Autophagy maintains cellular health and homeostasis during stress by delivering cytosolic material captured by autophagosomes to lysosomes for degradation. Autophagosome formation is complex: initiated by the recruitment of autophagy (Atg) proteins to the formation site, it is sustained by activation of Atg proteins to allow growth and closure of the autophagosome. How Atg proteins are translocated to the forming autophagosome is not fully understood. Transport of the ATG8 family member GABARAP from the centrosome occurs during starvation-induced autophagosome biogenesis, but how centrosomal proteins regulate GABARAP localization is unknown. We show that the centriolar satellite protein PCM1 regulates the recruitment of GABARAP to the pericentriolar material. In addition to residing on the pericentriolar material, GABARAP marks a subtype of PCM1-positive centriolar satellites. GABARAP, but not another ATG8 family member LC3B, binds directly to PCM1 through a canonical LIR motif. Loss of PCM1 results in destabilization of GABARAP, but not LC3B, through proteasomal degradation. GABARAP instability is mediated through the centriolar satellite E3 ligase Mib1, which interacts with GABARAP through its substrate-binding region and promotes K48-linked ubiquitination of GABARAP. Ubiquitination of GABARAP occurs in the N terminus, a domain associated with ATG8-family-specific functions during autophagosome formation, on residues absent in the LC3 family. Furthermore, PCM1-GABARAP-positive centriolar satellites colocalize with forming autophagosomes. PCM1 enhances GABARAP/WIPI2/p62-positive autophagosome formation and flux but has no significant effect on LC3B-positive autophagosome formation. These data suggest a mechanism for how centriolar satellites can specifically regulate an ATG8 ortholog, the centrosomal GABARAP reservoir, and centrosome-autophagosome crosstalk.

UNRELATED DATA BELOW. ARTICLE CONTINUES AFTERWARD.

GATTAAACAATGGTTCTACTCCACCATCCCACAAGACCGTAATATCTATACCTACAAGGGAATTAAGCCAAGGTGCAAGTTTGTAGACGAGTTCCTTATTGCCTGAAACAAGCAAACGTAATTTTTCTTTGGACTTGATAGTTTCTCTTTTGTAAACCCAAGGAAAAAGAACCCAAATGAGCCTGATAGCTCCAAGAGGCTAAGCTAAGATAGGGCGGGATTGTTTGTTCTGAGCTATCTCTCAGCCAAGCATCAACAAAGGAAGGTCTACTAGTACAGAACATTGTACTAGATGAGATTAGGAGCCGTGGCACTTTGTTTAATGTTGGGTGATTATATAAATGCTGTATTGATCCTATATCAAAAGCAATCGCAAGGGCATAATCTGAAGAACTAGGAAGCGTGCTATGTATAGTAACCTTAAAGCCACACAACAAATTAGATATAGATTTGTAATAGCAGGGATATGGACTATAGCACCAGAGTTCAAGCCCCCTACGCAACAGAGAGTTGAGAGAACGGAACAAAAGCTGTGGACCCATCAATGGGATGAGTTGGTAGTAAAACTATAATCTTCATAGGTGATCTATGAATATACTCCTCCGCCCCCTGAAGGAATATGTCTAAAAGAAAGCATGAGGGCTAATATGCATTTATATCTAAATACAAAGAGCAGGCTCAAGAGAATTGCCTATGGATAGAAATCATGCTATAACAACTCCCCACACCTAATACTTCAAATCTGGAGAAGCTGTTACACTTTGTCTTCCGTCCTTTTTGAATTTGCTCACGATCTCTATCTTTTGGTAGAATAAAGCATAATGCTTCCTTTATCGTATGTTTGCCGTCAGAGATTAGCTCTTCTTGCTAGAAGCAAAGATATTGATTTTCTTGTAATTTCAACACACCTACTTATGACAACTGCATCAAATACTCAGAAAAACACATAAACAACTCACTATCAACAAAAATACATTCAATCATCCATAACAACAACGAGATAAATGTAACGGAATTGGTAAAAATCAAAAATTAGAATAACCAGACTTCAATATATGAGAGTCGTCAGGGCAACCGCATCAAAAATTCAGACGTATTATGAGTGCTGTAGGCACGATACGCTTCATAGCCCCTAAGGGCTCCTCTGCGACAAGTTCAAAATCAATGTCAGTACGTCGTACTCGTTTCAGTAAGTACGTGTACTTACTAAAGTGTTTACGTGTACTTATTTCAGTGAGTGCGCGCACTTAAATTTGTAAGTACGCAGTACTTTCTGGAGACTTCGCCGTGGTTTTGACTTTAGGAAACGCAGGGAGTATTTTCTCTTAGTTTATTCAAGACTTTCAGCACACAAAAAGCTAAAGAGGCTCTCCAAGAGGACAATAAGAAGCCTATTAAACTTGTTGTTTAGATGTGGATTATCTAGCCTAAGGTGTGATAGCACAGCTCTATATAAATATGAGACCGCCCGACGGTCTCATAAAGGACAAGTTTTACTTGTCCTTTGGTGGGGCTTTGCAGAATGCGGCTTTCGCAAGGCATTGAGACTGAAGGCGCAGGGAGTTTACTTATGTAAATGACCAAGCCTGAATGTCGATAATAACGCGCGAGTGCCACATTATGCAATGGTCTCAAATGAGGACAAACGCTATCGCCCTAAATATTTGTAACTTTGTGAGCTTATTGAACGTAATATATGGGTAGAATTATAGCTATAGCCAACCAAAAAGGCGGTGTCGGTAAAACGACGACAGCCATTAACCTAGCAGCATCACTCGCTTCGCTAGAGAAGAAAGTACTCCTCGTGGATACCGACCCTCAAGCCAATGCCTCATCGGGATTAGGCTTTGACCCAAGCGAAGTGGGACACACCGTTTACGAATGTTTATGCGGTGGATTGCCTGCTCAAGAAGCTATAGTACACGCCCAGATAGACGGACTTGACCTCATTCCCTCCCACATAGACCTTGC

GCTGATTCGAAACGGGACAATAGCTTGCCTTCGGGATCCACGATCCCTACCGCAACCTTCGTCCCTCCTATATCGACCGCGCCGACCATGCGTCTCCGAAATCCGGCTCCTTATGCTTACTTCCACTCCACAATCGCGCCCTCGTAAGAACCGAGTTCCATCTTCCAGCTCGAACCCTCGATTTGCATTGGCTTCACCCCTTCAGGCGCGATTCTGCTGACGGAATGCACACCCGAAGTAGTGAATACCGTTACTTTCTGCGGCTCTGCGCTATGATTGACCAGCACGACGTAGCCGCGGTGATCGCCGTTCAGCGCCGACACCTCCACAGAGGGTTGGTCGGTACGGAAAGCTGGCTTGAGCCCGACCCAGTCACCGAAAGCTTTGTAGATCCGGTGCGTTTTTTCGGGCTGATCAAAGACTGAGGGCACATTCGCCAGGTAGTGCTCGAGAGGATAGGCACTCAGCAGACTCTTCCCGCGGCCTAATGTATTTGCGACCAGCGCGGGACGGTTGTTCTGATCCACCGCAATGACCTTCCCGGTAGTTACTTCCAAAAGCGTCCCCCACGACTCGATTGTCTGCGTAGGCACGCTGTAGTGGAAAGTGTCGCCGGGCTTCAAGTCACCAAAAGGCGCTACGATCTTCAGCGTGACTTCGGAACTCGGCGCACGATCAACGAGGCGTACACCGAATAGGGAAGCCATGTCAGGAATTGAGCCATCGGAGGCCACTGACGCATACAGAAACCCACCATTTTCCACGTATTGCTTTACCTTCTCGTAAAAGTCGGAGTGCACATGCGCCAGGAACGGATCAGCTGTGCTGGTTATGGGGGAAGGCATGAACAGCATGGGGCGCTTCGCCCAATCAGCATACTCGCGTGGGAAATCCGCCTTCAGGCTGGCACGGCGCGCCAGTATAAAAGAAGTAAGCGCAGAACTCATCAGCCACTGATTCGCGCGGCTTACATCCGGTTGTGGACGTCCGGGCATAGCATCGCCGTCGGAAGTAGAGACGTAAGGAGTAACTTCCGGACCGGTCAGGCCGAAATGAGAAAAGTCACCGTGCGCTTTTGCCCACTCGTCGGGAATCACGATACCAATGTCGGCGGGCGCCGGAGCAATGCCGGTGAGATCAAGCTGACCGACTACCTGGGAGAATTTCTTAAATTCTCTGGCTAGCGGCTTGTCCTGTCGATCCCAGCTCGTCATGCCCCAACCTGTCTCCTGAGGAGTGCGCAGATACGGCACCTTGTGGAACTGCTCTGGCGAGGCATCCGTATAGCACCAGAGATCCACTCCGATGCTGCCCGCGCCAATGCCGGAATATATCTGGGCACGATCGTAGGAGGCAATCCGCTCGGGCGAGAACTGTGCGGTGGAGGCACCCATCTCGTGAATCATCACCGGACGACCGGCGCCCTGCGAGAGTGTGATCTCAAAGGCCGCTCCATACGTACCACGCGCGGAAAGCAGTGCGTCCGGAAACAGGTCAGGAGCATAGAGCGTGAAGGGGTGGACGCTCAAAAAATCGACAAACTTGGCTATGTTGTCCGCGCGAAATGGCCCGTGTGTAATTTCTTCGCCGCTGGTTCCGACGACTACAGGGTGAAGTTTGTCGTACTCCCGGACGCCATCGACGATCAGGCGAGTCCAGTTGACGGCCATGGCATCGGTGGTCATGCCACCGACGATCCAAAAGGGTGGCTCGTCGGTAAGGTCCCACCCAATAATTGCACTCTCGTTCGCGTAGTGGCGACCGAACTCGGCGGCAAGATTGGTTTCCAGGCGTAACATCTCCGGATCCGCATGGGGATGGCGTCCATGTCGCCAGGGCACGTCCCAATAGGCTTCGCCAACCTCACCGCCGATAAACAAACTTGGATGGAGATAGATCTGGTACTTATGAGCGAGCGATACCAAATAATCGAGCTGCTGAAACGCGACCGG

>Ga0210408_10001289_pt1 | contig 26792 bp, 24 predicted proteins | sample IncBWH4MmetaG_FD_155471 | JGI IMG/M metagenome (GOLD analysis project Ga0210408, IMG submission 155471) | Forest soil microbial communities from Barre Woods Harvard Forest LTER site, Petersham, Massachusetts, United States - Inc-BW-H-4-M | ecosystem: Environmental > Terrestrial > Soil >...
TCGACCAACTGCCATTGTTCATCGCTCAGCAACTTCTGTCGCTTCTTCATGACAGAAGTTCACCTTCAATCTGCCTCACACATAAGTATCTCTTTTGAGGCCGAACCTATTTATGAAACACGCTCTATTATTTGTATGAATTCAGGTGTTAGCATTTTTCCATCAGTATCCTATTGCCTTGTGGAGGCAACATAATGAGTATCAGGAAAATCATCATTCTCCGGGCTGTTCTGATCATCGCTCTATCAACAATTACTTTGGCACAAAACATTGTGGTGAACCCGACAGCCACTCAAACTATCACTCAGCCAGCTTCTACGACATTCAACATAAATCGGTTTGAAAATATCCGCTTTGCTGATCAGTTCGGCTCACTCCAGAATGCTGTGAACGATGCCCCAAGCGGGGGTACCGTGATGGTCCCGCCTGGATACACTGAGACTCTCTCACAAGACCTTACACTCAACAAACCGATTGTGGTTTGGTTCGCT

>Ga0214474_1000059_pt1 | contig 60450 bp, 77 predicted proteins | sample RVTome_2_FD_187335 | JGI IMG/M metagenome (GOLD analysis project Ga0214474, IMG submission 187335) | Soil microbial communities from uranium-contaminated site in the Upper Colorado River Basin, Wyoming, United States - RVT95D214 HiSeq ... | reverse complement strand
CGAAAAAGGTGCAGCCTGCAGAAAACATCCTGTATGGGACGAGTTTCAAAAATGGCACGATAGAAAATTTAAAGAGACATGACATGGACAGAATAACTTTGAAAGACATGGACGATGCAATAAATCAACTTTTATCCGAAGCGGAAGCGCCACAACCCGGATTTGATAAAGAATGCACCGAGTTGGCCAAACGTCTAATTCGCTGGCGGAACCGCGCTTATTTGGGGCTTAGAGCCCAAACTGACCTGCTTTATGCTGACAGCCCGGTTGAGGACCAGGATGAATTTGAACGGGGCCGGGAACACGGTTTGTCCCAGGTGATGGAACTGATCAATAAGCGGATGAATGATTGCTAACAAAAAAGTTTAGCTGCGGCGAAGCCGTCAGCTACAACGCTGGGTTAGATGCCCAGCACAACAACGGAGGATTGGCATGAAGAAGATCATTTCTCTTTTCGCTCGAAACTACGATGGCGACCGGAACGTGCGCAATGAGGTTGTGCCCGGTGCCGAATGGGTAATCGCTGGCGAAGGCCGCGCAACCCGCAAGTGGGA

Titan, the largest satellite of Saturn, exhibits extensive aeolian, that is, wind-formed, dunes, features previously identified exclusively on Earth, Mars and Venus. Wind tunnel data collected under ambient and planetary-analogue conditions inform our models of aeolian processes on the terrestrial planets. However, the accuracy of these widely used formulations in predicting the threshold wind speeds required to move sand by saltation, or by short bounces, has not been tested under conditions relevant for non-terrestrial planets. Here we derive saltation threshold wind speeds under the thick-atmosphere, low-gravity and low-sediment-density conditions on Titan, using a high-pressure wind tunnel refurbished to simulate the appropriate kinematic viscosity for the near-surface atmosphere of Titan. The experimentally derived saltation threshold wind speeds are higher than those predicted by models based on terrestrial-analogue experiments, indicating the limitations of these models for such extreme conditions. The models can be reconciled with the experimental results by inclusion of the extremely low ratio of particle density to fluid density on Titan. Whereas the density ratio term enables accurate modelling of aeolian entrainment in thick atmospheres, such as those inferred for some extrasolar planets, our results also indicate that for environments with high density ratios, such as in jets on icy satellites or in tenuous atmospheres or exospheres, the correction for low-density-ratio conditions is not required.